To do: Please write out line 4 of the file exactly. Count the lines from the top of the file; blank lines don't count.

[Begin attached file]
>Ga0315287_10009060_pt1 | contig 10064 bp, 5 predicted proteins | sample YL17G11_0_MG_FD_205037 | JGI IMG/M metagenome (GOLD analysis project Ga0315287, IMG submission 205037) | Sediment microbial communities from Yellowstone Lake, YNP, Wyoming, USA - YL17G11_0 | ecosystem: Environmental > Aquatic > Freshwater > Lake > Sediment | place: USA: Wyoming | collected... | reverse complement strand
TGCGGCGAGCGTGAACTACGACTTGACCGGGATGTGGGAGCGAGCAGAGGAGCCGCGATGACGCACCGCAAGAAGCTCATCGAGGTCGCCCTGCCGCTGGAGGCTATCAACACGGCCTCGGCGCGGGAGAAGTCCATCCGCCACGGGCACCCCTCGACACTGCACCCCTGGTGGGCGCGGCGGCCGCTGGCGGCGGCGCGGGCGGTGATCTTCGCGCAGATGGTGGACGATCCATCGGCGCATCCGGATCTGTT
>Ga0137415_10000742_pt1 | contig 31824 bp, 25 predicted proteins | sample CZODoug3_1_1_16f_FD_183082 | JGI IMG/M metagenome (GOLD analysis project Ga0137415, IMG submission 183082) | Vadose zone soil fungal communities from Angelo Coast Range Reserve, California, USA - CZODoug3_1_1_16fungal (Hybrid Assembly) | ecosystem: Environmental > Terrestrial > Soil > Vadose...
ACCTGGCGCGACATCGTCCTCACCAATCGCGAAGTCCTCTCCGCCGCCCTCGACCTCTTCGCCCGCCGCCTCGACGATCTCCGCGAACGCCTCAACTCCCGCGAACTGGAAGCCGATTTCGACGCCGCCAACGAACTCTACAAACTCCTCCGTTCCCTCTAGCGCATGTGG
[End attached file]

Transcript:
ACCTGGCGCGACATCGTCCTCACCAATCGCGAAGTCCTCTCCGCCGCCCTCGACCTCTTCGCCCGCCGCCTCGACGATCTCCGCGAACGCCTCAACTCCCGCGAACTGGAAGCCGATTTCGACGCCGCCAACGAACTCTACAAACTCCTCCGTTCCCTCTAGCGCATGTGG